Valentine’s Day is coming up fast. How many pistachio nuts do you think your patients will be willing to eat between now and then?

i Gebauer SK, West SG, Kay CD, Alaupovic P, Bagshaw D, Kris-Etherton PM. Effects of pistachios on cardiovascular disease risk factors and potential mechanisms of action: a dose-response study. Am J Clin Nutr. 2008;88(3):651-659.

ii Kay CD, Gebauer SK, West SG, Kris-Etherton PM. Pistachios increase serum antioxidants and lower serum oxidized-LDL in hypercholesterolemic adults. J Nutr. 2010 Jun;140(6):1093-8. Epub 2010 Mar 31.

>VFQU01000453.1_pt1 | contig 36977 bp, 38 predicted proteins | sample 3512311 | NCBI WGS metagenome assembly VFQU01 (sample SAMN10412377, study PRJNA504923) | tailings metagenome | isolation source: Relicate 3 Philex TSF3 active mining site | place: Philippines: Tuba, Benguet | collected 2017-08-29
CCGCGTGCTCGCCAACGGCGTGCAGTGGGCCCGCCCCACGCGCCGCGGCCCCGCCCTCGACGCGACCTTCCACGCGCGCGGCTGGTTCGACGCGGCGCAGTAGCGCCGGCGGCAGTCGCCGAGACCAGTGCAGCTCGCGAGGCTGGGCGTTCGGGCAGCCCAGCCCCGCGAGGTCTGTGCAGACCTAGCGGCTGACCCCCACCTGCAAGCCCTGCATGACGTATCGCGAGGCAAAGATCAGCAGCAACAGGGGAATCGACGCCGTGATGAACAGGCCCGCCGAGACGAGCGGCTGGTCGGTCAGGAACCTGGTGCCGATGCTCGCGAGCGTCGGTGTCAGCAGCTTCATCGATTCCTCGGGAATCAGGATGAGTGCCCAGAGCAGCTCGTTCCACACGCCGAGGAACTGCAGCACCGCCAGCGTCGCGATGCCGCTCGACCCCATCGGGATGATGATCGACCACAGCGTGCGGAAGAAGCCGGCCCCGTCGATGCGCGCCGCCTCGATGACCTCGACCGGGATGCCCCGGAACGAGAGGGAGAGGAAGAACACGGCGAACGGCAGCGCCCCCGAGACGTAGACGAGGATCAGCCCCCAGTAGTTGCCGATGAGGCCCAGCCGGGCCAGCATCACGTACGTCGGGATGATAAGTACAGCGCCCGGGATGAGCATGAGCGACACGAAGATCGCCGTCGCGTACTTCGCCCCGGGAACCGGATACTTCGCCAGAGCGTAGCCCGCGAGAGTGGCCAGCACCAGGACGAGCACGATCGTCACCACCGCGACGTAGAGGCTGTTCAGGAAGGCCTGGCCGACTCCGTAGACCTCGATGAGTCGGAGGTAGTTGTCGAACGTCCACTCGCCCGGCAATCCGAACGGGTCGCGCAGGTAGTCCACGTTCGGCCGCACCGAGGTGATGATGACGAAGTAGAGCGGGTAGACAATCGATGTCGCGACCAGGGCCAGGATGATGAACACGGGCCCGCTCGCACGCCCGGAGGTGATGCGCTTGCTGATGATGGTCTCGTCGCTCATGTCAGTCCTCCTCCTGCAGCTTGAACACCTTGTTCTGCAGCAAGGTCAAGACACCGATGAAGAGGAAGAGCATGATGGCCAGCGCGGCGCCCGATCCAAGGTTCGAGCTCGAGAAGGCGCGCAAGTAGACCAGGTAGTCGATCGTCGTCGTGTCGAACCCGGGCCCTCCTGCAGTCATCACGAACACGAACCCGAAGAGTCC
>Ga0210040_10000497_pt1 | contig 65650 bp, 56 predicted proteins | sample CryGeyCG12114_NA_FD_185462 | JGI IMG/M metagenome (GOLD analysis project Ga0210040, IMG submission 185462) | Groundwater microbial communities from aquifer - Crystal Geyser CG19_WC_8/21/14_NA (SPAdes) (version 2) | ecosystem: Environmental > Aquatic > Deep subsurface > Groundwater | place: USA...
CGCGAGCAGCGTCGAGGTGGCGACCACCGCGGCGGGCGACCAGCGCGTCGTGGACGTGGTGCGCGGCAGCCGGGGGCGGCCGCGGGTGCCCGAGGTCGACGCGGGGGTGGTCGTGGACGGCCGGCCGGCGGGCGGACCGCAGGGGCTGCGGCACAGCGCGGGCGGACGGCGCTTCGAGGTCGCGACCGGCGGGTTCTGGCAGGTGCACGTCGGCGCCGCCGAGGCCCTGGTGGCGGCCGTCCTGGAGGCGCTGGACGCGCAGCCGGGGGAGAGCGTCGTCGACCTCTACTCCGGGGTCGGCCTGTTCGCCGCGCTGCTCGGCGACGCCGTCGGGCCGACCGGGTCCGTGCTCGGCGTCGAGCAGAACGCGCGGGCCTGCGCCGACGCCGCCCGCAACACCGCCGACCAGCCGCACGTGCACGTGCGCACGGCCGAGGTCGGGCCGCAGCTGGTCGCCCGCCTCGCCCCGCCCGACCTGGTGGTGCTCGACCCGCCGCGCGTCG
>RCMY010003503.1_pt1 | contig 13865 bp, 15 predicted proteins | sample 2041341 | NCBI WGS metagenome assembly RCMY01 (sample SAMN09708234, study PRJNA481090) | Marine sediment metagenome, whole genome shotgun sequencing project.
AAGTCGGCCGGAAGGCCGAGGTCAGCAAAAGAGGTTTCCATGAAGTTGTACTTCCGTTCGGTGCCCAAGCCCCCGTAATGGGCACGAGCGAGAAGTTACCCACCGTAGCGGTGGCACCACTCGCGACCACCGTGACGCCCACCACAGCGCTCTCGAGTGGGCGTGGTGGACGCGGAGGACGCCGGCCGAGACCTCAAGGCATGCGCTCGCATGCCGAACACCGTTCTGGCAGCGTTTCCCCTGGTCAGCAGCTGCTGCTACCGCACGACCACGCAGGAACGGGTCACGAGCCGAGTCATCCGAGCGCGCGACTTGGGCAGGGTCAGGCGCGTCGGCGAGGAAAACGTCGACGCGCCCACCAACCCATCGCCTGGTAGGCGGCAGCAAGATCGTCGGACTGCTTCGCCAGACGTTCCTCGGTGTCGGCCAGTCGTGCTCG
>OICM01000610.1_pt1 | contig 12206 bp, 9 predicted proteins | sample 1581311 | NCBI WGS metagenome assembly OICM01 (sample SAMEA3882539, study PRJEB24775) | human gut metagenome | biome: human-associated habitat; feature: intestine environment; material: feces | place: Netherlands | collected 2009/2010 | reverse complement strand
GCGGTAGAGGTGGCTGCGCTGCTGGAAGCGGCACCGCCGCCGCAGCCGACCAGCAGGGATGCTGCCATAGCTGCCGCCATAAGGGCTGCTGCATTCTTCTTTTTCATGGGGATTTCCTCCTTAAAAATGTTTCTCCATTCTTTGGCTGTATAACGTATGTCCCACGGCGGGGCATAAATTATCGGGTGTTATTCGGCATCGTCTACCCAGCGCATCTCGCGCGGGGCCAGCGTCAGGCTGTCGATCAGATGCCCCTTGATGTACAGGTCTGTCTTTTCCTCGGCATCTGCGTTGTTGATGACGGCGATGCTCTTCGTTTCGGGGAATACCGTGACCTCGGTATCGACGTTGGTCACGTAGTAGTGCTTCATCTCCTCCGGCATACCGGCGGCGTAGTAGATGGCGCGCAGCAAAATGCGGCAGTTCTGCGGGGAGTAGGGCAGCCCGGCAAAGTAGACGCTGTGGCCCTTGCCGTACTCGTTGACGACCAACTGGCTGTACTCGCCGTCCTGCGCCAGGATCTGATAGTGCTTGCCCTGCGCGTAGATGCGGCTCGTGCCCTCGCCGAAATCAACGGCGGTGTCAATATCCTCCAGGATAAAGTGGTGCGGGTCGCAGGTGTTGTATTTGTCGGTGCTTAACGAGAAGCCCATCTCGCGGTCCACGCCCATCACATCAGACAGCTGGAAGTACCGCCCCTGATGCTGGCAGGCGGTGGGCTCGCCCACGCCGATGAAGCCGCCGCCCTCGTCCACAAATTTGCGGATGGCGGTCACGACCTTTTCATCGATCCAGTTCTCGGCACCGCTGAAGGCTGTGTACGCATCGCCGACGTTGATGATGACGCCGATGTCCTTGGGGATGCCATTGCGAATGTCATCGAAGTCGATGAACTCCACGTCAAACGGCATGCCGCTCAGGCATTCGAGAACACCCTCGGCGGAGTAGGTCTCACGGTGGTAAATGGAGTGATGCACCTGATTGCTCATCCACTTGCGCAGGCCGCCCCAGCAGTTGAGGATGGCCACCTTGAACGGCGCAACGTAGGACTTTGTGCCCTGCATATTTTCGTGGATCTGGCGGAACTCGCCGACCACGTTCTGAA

iii Sari I, Baltaci Y, Bagci C, Davutoglu V, Erel O, Celik H, et al. Effect of pistachio diet on lipid parameters, endothelial function, inflammation, and oxidative status: a prospective study. Nutrition. 2010 Apr;26(4):399-404. Epub 2009 Jul 31.

iv Esposito K, Giugliano F, Maiorino MI, Giugliano D. Dietary factors, Mediterranean diet and erectile dysfunction. J Sex Med. 2010 Jul;7(7):2338-45. Epub 2010 May 4.

v Aldemir M, Okulu E, Neşelioğlu S, Erel O, Kayıgil O. Pistachio diet improves erectile function parameters and serum lipid profiles in patients with erectile dysfunction. Int J Impot Res. 2011 Jan 13.